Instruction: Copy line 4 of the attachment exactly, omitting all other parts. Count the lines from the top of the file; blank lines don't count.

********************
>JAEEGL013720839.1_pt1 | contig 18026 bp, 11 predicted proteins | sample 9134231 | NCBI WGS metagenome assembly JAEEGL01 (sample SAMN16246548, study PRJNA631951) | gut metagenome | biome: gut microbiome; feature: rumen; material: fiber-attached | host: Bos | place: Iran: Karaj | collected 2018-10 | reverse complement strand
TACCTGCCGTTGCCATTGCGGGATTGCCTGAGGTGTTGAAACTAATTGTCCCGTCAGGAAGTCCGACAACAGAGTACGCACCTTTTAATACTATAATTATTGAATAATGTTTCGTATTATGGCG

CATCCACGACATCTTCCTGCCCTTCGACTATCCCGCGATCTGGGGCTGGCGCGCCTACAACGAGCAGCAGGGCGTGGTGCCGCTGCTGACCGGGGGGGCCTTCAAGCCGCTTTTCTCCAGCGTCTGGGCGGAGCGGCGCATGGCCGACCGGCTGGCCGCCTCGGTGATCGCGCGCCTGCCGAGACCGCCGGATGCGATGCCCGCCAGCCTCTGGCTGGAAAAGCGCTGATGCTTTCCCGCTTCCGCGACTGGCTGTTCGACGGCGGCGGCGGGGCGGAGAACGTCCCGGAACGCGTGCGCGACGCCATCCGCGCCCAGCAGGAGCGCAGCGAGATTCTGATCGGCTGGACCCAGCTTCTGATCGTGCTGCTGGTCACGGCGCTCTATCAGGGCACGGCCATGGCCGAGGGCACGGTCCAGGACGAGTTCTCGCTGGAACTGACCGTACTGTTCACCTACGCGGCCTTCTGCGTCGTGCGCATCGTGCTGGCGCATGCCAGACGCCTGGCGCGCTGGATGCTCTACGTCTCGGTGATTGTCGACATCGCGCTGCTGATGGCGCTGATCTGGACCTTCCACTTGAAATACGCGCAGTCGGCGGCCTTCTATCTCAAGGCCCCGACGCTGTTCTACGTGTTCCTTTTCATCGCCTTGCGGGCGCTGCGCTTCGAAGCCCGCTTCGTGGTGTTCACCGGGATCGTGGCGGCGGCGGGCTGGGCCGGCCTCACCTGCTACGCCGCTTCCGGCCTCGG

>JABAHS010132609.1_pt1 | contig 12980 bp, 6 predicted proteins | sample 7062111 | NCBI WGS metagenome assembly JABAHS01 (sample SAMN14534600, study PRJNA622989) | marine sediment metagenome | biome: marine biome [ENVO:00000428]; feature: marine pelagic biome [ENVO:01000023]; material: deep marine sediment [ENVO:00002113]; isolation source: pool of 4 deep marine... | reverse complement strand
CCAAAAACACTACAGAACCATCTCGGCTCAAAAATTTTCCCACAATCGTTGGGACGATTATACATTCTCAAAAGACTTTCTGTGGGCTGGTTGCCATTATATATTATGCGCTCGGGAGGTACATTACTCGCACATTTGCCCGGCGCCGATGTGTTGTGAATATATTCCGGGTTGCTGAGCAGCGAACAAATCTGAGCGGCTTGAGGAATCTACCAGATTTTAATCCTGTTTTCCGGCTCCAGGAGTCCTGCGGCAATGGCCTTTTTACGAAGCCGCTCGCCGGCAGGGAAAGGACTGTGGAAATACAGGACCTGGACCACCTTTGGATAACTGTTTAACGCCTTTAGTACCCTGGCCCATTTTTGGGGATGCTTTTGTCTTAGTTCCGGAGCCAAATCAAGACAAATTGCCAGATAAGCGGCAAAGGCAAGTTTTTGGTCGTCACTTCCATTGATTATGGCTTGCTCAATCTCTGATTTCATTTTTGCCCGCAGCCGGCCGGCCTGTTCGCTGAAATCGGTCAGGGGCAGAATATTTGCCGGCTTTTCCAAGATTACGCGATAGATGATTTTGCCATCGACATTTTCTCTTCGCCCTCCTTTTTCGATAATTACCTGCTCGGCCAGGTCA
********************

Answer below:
>JABAHS010132609.1_pt1 | contig 12980 bp, 6 predicted proteins | sample 7062111 | NCBI WGS metagenome assembly JABAHS01 (sample SAMN14534600, study PRJNA622989) | marine sediment metagenome | biome: marine biome [ENVO:00000428]; feature: marine pelagic biome [ENVO:01000023]; material: deep marine sediment [ENVO:00002113]; isolation source: pool of 4 deep marine... | reverse complement strand